Sorry – that’s correct about the queries, but I don’t think the government isn’t considering the ruling a victory. Full disclosure: I used to work on this case for said government. But I’m with Seth on this one, despite the nice skeptical language in the opinion, the result was consistent with that turned over by the other search engines.

    But to make a larger point, privacy is a very flexible term to use to avoid discovery – look how much useful information it swallows up in the discovery-like FOIA. To tweak my very brilliant host some more: would it even be a good idea to have third party privacy protected in discovery?

  10. David Zaring says:

    That is, protecting third party privacy as a general matter in cases like this one, and through anything other than a protective order (which are controversial in their own right, see Arthur Miller on that, but strike me as less problematic than the denial of discovery of material that’s going to tell us something of interest about the internet).

  11. David — I can’t quite tell where your descriptive analysis ends and your normative analysis begins. Descriptively, the government got a ton less than it originally had wanted, even under the very permissive standards for subpoenas. The key part of the battle was the search queries, not the URLs, and the number of search queries turned over was zero.

    Regarding the normative issues, I do find third party privacy to be very important and worth protecting, especially when the entity seeking the information is the government. I disagree with Dionisio, the Supreme Court case holding that subpoenas are not searches under the Fourth Amendment. I also disagree with Miller, Smith, and the other third party doctrine cases. I won’t rehash my arguments here, but you can read them in my book, The Digital Person, or in this paper.

    What I find interesting about this case is that the standards for allowing discovery of information pursuant to a subpoena are remarkably permissive (far too permissive in my view) — and yet the court still denies the government’s search query request even after the government has whittled down its request to nearly nothing.

  12. David Zaring says:

    Fair enough – descriptively we disagree. Normatively we might as well. I’m not sure how relevant it would be to the constitutionality of COPA, but, as someone interested in the internet, I’d be interested in seeing the results of the study that these subpoenas will permit to happen. Let’s hope that I – and everyone with similar interests – gets to see the results.

  13. David,

    I’d be very interested in an explanation for why the government needed the information. If the rationale was to test filtering software, why couldn’t it have found URLs on its own and created its own search queries? I’m really straining to understand why the government even bothered to make the requests in the first place. And why did the government want such a large amount of information initially and then back down? This undercuts its credibility to some extent in its argument that it needs the information.

    In other words, why can’t the study be conducted without the information from Google? The government’s request makes little sense to me.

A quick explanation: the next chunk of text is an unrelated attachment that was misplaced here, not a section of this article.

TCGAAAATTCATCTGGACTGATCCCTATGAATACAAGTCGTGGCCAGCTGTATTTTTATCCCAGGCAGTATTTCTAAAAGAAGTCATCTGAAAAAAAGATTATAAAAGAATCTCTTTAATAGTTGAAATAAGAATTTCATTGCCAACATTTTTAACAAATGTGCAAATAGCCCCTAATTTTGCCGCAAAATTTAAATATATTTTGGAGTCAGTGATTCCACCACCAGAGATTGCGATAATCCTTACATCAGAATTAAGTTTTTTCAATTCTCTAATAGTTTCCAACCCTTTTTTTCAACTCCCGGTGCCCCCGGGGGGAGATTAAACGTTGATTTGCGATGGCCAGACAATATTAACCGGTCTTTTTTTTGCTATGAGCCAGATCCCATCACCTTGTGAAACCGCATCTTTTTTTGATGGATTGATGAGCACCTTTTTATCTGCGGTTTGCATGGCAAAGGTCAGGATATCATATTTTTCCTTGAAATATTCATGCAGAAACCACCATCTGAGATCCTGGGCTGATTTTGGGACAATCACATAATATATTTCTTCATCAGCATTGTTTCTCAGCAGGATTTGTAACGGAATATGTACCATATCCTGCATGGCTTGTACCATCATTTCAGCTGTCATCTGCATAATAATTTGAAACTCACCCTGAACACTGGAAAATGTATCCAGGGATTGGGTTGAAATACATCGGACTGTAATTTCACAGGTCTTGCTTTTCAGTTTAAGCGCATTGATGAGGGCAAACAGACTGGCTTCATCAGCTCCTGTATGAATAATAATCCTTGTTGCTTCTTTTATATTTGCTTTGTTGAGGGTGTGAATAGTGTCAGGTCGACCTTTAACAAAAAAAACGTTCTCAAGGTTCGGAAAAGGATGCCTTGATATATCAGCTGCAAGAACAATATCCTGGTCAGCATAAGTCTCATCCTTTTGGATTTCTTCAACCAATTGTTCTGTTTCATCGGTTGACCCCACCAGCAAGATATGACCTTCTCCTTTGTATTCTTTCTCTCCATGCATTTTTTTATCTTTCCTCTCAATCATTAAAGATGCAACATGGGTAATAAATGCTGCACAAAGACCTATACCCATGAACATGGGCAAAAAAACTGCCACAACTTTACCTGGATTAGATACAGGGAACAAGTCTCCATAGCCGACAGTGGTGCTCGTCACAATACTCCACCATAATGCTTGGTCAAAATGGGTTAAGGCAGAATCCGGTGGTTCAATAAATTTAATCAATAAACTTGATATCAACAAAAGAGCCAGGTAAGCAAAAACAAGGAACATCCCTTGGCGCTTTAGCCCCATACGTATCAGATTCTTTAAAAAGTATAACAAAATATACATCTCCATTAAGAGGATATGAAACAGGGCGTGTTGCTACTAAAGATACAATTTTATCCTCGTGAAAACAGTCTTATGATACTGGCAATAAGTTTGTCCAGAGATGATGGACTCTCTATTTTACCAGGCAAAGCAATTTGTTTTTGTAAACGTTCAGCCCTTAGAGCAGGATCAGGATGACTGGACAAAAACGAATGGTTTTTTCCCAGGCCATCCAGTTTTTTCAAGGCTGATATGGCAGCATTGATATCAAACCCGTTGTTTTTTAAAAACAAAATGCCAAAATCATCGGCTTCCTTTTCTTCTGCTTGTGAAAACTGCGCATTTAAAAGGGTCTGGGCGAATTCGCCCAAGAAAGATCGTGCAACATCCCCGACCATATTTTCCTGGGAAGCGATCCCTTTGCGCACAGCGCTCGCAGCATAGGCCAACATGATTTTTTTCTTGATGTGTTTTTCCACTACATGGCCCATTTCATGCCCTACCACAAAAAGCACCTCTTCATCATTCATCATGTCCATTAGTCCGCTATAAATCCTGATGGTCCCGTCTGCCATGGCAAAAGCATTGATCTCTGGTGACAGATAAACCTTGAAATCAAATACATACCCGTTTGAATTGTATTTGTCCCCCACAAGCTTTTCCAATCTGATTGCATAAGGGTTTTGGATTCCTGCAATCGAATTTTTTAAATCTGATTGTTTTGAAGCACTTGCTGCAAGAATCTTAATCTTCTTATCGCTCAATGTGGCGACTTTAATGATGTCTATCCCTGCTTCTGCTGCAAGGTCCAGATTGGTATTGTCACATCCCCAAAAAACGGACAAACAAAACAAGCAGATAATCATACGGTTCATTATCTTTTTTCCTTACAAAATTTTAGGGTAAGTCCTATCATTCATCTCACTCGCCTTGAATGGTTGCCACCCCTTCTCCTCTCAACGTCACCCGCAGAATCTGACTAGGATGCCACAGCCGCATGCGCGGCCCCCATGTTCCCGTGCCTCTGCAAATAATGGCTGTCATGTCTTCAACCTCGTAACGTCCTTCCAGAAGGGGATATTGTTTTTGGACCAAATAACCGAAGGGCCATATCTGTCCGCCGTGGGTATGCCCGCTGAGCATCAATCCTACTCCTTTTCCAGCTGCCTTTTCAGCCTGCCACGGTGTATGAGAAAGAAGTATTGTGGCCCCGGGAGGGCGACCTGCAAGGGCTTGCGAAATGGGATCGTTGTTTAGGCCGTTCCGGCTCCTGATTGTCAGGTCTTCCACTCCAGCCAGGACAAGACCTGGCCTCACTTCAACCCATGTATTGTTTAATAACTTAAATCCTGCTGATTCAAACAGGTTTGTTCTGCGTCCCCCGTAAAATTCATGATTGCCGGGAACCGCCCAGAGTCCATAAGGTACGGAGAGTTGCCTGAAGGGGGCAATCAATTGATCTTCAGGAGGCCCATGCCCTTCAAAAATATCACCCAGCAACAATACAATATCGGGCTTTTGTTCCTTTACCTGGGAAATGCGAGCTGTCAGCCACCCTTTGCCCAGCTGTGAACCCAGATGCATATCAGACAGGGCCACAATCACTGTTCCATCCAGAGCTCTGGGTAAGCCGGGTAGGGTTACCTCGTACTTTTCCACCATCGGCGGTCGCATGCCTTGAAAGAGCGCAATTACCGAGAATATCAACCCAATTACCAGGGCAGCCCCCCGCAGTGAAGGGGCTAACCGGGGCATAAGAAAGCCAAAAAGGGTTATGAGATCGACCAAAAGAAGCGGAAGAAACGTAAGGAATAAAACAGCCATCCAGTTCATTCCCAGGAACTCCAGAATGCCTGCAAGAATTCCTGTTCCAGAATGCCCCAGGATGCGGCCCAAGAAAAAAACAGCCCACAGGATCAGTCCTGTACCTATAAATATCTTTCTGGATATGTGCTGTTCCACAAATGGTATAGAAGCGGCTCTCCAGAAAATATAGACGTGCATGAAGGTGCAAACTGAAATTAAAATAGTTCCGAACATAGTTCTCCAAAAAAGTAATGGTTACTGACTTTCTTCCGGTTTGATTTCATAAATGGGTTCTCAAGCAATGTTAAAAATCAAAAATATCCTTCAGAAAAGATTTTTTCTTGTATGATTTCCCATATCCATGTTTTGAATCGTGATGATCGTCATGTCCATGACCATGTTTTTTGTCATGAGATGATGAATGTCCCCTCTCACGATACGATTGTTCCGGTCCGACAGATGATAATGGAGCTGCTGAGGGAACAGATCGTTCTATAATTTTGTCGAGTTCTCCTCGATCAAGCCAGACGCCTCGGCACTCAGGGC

Anyway, the reason why descriptively I believe that the case was a victory is because subpoenas are rarely quashed, and the subpoena standards are very pro-disclosure.

  14. David writes: “I’m not sure how relevant it would be to the constitutionality of COPA, but, as someone interested in the internet, I’d be interested in seeing the results of the study that these subpoenas will permit to happen. Let’s hope that I – and everyone with similar interests – gets to see the results.”

    That seems to me to be a problematic justification to use the subpoena power to gather information — to conduct a study that would be of interest to people. I’d sure like the power to commandeer Microsoft’s software team to make software I want, or to commandeer another company’s information to conduct empirical research for me. I can dream up a lot more cool research projects and studies . . . I wanna go work for the DOJ so I can find some way to force companies to help me out on them!

  15. Regarding: “The key part of the battle was the search queries”

    Actually, I’m not sure that’s true for the *government’s* *goals* *in* *COPA*. That is, it’s pretty interesting that they gave almost no *reason* why they needed it apart from sampling. It would be amazingly anti-climactic if it turned out that the search queries are overkill.

  16. On second thought, I should back off from that. It would be better to say there’s two parts to what the goverment is trying to study, call them “existence” and “popularity”. And “popularity” (which needs the search queries) is probably the more important part of the two.

    I don’t think the judge really grasped what the study is trying to do, which is understandable given that the government was so vague, which is also understandable given that they don’t want to lay out their strategy.

    I suppose if it’s really important, we may see another round of this case later on.

  17. David Zaring says:

    Okay, I can’t resist one more comment. I agree with Seth’s comments above about the existence and popularity being a possible result of the study. Dan and I don’t completely disagree on the oddness of broad subpoena powers, but I think it could be less bad than requirements that subpoenas be targeted and their purpose be directly relevant to whatever (though that would certainly be good for the lawyers). And I don’t think the government is comandeering anything here – it’s analyzing information that Google wanted to keep private. Just because the government could have performed other kinds of analysis doesn’t mean that it shouldn’t have been allowed to perform this kind of analysis. And with that, I cede the floor.